In the subsequent section, we will go ahead and run the OR() function along with a practical viability demonstration with the help of the Adventure Works Lite dataset.

Significant Sales Identification

Specifically, within the Sales table, we are adding a function for highlighting specific sales. Certain sales are simply labeled or tagged; for instance, when a product has such an extraordinary price or when several items have been sold to a single customer at once. This feature is useful for businesses essentially in two ways – the organization can get more information about the purchasing habits of its customers and at the same time it can easily filter out substantial transactions. It’s helpful to analyze the tendencies in the market and make quick decisions using the program.

  • Right on the Sales Table in the Data Pane.
  • Click on New Column.
  • Type the Following DAX expression to create a calculated column.

Code:

Figure 19: Power BI DAX code needed to identify items with significant sales
Figure 19: Power BI DAX code needed to identify items with significant sales
  • Let’s check the values in this newly created column.
  • Click on Table View in the left Ribbon.
  • Select Sales Table from the Data Pane.
Figure 20: Significant Sales Calculated Column
Figure 20: Significant Sales Calculated Column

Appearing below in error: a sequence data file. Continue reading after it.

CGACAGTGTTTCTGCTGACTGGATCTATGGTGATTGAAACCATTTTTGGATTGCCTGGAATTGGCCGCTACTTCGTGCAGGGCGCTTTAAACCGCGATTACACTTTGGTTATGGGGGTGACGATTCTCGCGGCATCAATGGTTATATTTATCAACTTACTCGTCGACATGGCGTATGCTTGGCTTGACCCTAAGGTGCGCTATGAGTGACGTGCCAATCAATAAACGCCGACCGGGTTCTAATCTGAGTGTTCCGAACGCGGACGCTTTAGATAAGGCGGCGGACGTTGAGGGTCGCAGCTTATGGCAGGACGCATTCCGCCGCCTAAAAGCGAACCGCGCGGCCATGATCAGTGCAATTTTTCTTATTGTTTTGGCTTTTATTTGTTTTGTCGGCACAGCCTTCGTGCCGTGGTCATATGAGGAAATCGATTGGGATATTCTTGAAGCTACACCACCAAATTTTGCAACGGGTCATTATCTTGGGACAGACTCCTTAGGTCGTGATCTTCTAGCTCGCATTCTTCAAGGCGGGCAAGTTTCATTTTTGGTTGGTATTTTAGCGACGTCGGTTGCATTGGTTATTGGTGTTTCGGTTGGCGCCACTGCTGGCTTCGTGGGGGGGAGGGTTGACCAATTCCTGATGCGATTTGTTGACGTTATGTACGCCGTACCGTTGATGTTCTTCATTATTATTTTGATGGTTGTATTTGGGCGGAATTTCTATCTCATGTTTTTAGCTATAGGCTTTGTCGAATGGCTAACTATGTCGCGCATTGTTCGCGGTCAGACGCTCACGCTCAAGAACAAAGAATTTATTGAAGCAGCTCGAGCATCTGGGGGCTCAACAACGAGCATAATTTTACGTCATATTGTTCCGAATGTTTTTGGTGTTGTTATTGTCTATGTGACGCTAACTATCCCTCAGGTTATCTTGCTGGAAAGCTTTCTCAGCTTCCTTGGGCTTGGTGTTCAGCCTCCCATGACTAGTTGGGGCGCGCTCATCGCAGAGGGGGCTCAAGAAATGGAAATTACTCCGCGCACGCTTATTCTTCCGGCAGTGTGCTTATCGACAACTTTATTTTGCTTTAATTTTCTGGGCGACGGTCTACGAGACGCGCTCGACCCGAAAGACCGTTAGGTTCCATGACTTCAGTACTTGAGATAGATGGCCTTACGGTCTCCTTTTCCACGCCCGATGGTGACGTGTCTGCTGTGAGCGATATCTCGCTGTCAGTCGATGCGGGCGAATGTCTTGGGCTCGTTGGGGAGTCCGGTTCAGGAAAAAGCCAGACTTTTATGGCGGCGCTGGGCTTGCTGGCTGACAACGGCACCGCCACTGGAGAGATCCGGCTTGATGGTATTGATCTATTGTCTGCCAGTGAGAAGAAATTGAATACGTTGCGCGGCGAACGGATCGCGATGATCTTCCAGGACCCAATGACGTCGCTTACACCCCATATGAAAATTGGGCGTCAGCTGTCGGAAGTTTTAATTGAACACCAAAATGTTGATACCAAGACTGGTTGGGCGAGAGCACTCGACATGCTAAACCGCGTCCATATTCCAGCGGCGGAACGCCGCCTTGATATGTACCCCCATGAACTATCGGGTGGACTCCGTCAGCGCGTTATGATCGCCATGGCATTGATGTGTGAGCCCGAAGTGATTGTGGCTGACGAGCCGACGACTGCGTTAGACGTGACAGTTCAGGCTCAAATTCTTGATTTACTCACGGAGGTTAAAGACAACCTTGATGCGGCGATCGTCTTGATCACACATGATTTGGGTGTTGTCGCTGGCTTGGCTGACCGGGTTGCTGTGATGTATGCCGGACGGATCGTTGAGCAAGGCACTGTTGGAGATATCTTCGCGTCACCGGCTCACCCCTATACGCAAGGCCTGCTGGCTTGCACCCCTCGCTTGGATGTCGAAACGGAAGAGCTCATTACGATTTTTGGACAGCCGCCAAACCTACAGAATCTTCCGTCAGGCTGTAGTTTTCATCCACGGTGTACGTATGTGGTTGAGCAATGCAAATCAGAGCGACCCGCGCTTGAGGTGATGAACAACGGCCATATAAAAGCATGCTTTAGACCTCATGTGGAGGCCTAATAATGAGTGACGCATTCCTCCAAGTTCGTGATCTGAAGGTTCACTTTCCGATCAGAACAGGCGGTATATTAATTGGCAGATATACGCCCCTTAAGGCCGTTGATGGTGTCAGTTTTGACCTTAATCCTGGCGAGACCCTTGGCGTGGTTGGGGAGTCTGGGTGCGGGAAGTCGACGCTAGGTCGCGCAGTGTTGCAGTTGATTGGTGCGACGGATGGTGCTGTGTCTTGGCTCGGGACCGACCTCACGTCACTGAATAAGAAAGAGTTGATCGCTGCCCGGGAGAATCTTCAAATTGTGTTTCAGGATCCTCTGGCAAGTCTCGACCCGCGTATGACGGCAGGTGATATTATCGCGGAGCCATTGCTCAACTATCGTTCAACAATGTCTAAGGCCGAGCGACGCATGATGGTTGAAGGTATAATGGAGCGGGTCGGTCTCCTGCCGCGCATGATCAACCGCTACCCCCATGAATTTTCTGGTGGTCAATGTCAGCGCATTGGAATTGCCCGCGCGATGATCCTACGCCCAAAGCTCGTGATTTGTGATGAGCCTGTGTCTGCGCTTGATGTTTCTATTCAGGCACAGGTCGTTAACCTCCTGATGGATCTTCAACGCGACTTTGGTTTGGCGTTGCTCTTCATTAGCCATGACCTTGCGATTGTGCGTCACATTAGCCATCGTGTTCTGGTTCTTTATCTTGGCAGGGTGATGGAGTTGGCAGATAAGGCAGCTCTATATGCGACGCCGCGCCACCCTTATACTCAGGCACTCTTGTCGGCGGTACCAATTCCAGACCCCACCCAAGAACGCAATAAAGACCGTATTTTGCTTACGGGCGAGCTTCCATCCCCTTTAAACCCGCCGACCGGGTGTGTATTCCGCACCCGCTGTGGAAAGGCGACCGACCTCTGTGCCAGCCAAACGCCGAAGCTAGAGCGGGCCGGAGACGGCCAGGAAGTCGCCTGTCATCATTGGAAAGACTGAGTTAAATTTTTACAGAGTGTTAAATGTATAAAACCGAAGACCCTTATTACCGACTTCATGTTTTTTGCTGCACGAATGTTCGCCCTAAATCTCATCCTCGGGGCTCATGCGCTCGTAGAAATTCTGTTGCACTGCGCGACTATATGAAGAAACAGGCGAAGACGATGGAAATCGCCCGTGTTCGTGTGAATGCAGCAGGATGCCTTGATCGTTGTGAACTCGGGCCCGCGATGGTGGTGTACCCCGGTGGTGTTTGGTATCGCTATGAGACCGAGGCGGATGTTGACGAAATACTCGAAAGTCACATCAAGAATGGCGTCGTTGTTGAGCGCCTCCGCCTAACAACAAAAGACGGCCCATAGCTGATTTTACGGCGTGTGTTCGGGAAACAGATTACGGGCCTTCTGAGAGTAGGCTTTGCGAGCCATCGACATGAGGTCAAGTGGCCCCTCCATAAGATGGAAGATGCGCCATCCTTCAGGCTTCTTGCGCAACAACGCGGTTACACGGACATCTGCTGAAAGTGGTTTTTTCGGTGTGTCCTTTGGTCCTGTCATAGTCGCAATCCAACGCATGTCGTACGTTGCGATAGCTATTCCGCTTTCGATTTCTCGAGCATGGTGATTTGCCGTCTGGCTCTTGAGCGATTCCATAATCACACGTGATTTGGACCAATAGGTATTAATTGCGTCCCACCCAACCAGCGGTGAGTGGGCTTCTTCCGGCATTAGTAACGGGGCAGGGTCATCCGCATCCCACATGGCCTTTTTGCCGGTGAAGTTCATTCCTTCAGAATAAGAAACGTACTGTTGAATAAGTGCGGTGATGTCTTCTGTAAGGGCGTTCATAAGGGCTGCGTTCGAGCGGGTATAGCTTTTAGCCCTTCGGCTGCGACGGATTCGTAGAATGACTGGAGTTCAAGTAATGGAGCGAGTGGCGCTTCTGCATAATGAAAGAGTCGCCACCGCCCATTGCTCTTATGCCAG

Explanation: The formula used flags sales transactions where the item price is less than $500 or where quantity sales are more than 5.

Significance: Can help to make it easy for companies to identify big sales thus useful for determining the most important clients or determining general trends.

Sales to Key Regions

We’re going to add a column in the Sales table that will relay information on sales to clients in specific key regions. This way businesses can easily identify the areas that are most central to the main markets in particular regions. It also allows for a detailed study of these areas which serves the interest of the business by providing information that can help in resource management or in designing a better-targeted marketing strategy. Companies need to analyze the supply and consumption trends in these strategic regions because it will help organizations meet the needs of their primary target markets effectively.